The recovery rate for stolen art may take a dramatic shift towards original owners. The German magazine Focus has broken the story of an incredible find. One of the most remarkable discoveries of stolen art that I can think of. A reported 1,500 works of art by artists including Matisse, Picasso, Chagall, Klee, and others was stored in an apartment in Berlin for years. The works were likely spoliated by Nazis during the 1930s-40s.
When authorities executed a search warrant they found the works stacked in a dark room in a flat in this apartment block in Munich. They were hidden there by Cornelius Gurlitt, now 80, who was the son of a Munich art dealer.
The works were discovered after tax authorities executed a search warrant of Gurlitt’s apartment in 2011. He was stopped on a train bound for Switzerland with 9,000 euros in cash, and had plans to deposit the money in undeclared Swiss accounts. When the authorities searched his home they found what must be one of the largest ever single recoveries of stolen art.
Many have criticized the delay in reporting the discovery of the works of art. We will wait to hear from German authorities why the details of the recovery have been kept so quiet. But in this age, we must admire the fact that what is being reported as a trove of art worth nearly a billion dollars was kept secret for so long. There are some things we can speculate as to why we are only hearing this news two years later. The authorities may have been attempting to track down claimants, or simply to decide how this art should be returned. Will there be an ad hoc claims tribunal set up to decide how best to allocate the works? How many claimants or their successors have been contacted? Because the first thing I thought when I heard the news was that art lawyers around the world immediately heard the sound of potential clients knocking on their doors.
There are potential suits against the German authorities who confiscated the art, and complicated potential claims between the claimants to the art. Inter-family disputes and the like. But the likely beneficiaries of all this art being rediscovered will be auction houses, art collectors, and even museum-goers where many of these arts will likely end up.
The Art Newspaper reports that claims had already been made to 200 of the works that had been found:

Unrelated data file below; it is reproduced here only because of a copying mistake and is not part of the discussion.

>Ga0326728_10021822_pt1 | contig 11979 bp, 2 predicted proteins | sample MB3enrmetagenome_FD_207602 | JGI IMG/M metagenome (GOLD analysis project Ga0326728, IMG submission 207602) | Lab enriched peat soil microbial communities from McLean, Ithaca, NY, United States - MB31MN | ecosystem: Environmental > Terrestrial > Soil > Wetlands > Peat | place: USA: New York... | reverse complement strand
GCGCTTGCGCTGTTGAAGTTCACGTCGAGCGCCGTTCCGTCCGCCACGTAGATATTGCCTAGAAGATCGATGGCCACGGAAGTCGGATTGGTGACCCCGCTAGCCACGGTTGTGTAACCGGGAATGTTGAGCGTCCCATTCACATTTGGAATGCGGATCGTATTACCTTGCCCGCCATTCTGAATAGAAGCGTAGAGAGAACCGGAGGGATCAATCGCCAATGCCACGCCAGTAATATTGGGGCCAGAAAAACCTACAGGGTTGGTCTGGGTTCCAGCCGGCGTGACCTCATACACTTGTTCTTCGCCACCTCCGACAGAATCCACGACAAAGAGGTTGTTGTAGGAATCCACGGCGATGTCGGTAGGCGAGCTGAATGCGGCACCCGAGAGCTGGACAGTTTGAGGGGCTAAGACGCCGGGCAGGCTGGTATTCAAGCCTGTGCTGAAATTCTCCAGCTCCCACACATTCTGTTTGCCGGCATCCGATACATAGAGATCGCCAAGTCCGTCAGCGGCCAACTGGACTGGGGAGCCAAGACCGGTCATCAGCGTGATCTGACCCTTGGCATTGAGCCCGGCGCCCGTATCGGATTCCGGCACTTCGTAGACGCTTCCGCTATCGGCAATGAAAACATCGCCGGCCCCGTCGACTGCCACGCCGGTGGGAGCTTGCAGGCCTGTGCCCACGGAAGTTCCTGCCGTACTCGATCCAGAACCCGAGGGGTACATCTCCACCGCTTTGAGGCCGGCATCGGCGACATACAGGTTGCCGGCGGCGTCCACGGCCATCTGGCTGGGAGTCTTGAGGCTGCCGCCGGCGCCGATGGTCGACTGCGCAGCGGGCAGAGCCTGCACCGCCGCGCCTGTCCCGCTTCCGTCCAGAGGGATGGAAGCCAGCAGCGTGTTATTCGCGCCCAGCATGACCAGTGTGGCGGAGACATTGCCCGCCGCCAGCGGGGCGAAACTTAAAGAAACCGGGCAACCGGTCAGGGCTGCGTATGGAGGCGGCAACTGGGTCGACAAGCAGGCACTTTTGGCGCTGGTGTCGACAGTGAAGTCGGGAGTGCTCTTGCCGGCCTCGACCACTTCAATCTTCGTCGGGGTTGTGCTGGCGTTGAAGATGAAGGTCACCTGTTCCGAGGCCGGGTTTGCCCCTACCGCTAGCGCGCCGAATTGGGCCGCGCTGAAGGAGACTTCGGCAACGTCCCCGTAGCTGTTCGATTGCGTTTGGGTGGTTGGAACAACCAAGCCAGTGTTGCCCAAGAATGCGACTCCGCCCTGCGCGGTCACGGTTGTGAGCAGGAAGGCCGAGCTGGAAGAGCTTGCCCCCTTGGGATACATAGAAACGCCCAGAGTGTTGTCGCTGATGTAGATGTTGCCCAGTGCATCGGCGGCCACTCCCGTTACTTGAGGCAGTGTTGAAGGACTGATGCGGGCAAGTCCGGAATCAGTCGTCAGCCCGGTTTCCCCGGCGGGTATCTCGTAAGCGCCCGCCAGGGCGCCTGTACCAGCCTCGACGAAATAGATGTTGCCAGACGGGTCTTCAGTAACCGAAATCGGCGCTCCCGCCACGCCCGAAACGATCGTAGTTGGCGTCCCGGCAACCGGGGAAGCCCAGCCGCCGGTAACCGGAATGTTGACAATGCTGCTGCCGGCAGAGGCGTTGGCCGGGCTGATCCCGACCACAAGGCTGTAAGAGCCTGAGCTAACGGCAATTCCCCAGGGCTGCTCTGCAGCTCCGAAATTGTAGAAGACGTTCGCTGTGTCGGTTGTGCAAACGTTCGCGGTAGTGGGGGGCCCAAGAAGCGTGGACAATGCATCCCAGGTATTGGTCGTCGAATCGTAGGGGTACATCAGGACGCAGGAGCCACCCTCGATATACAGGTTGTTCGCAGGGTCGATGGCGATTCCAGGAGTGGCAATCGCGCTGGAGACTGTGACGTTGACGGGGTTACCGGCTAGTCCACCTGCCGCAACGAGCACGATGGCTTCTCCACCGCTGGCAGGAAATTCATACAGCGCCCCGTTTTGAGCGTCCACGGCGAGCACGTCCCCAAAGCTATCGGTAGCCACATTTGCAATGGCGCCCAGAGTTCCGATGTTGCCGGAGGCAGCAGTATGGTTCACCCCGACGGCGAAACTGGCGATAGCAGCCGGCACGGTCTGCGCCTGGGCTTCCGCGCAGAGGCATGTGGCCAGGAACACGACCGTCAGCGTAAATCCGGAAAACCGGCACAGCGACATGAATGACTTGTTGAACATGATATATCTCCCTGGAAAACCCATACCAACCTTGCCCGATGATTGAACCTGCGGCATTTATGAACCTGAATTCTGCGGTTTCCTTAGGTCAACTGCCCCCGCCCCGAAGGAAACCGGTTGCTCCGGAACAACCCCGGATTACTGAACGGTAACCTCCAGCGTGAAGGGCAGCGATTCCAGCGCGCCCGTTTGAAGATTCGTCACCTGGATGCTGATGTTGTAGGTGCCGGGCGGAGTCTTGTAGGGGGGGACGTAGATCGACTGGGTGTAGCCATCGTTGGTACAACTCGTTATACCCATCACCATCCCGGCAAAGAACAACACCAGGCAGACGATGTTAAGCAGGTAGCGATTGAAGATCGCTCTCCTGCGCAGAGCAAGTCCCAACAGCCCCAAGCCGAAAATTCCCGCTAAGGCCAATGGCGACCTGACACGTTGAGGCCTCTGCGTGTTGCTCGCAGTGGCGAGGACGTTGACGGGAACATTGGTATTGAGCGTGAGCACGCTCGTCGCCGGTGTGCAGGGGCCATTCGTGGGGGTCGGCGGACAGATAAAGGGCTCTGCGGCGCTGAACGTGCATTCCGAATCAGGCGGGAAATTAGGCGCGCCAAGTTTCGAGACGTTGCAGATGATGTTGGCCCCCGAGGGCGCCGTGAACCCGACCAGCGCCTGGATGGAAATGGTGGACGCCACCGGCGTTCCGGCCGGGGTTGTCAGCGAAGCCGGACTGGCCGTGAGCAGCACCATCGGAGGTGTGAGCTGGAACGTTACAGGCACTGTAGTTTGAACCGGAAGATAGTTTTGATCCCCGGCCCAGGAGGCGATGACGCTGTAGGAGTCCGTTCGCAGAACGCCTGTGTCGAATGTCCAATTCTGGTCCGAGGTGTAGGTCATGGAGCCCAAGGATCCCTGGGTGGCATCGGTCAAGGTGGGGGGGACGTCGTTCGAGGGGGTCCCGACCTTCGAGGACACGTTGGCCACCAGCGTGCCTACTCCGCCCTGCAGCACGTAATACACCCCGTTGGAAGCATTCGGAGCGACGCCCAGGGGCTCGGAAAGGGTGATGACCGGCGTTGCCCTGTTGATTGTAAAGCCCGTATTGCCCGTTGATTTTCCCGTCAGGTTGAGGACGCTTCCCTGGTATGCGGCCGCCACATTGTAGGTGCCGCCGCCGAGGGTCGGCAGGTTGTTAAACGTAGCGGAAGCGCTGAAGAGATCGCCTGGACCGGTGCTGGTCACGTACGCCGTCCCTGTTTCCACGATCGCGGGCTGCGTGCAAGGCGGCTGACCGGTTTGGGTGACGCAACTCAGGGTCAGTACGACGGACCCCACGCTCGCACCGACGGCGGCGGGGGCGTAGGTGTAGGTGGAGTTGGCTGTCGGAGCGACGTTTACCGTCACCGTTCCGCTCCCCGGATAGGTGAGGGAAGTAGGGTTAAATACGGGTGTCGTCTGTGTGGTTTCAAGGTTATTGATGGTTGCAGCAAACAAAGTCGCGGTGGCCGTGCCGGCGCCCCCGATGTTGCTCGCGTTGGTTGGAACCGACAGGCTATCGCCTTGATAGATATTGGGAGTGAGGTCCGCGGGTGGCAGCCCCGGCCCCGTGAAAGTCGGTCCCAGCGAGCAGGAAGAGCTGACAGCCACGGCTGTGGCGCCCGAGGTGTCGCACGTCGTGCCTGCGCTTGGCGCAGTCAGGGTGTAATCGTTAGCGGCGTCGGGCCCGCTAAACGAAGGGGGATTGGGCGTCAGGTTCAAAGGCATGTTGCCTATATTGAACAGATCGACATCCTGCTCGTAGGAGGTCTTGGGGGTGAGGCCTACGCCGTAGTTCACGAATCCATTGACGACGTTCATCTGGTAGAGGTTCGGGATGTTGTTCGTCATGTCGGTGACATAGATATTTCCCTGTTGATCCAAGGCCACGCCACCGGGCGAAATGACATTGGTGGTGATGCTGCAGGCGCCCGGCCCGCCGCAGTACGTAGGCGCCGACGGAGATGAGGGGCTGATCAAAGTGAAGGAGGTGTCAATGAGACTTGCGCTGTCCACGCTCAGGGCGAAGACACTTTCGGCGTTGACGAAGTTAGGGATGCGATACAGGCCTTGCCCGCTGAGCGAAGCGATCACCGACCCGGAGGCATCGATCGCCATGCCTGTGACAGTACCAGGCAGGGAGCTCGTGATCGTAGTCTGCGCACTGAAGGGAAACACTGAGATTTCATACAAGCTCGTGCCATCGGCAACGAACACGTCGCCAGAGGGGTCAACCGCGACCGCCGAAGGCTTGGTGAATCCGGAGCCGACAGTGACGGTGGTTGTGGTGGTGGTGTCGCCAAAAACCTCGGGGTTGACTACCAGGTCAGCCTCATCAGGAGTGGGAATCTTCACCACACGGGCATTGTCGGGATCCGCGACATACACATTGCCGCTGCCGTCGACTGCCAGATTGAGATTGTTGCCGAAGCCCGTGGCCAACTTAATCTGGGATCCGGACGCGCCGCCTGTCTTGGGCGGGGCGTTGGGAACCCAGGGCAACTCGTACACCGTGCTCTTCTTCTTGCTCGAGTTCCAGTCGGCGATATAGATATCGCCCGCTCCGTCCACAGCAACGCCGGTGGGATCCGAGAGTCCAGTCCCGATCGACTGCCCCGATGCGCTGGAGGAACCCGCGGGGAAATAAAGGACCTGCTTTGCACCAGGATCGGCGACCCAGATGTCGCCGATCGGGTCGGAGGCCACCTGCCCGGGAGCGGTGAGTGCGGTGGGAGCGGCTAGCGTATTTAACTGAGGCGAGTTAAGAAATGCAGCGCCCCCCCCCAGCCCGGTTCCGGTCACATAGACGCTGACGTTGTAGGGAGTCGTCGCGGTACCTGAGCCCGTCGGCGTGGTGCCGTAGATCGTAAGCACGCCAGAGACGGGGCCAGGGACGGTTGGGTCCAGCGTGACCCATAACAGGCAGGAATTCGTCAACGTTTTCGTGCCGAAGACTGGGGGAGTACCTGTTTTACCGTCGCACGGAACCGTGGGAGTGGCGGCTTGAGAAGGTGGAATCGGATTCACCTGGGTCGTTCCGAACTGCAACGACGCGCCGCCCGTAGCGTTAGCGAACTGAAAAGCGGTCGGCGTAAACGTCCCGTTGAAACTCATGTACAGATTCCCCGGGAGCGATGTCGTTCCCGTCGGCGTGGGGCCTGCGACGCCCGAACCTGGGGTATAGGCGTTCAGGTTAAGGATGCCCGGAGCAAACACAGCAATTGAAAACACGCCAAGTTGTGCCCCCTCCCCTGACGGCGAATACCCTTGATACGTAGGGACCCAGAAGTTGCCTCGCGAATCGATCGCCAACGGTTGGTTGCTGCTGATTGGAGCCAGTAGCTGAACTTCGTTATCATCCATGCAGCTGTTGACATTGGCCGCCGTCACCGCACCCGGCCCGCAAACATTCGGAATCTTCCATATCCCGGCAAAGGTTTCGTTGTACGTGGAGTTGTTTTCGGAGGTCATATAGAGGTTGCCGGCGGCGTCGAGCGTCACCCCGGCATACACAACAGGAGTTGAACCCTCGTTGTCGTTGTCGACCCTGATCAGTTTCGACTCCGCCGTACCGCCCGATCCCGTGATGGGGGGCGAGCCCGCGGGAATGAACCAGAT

These include TV journalist Anne Sinclair, granddaughter of the Jewish art dealer Paul Rosenberg and wife of the French banker and politician Dominique Strauss-Kahn. Three hundred of the works belonged to the list of “Degenerate Art” compiled by the Nazis. Meike Hoffmann of the Freie Universität, Berlin, is currently studying the provenance of all 1500 pieces and assessing their value.
A staggering number of works, many of which by some of the most-respected artists of the modernist period. I don’t blame the German authorities for waiting to reveal the discovery, as it will surely not be an easy process to return these works to their original owners, or decide what should be done with the art if those claimants cannot be found. Chris Marinello in an interview with the Telegraph noted that this may be a re-invigoration of WWII-era art litigation and restitution. That’s exactly right I think, because the question now becomes how many large collection like this are still out there?
- Damien McElroy, Treasures lost under Nazis found in elderly German’s flat, Telegraph, Nov. 3, 2013
- Lost works of art worth perhaps billion found in Munich flat, The Art Newspaper, http://www.theartnewspaper.com/articles/I-lost-works-of-art-worth-perhaps-billion-found-in-Munich-flat/30999.
- Sensationsfund in Schwabing: Geheimniskrämerei um Nazi-Schatz entsetzt Kunstmäzen – Kunst FOCUS Online, http://www.focus.de/kultur/kunst/sensationsfund-in-schwabing-geheimniskraemerei-um-nazi-schatz-entsetzt-kunstmaezen_aid_1148125.html (last visited Nov 4, 2013).
- Modernist art haul, “looted by Nazis”, recovered by German police the Guardian, http://www.theguardian.com/world/2013/nov/03/nazis-looted-modernist-masterpieces-germany-police.